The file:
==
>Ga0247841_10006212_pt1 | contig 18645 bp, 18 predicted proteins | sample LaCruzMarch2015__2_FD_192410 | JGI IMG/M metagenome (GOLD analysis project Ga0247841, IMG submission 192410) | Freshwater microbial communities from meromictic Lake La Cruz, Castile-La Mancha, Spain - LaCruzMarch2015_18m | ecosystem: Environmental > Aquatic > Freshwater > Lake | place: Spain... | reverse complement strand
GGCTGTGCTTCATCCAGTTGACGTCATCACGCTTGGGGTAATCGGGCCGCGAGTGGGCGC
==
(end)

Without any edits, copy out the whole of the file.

>Ga0247841_10006212_pt1 | contig 18645 bp, 18 predicted proteins | sample LaCruzMarch2015__2_FD_192410 | JGI IMG/M metagenome (GOLD analysis project Ga0247841, IMG submission 192410) | Freshwater microbial communities from meromictic Lake La Cruz, Castile-La Mancha, Spain - LaCruzMarch2015_18m | ecosystem: Environmental > Aquatic > Freshwater > Lake | place: Spain... | reverse complement strand
GGCTGTGCTTCATCCAGTTGACGTCATCACGCTTGGGGTAATCGGGCCGCGAGTGGGCGC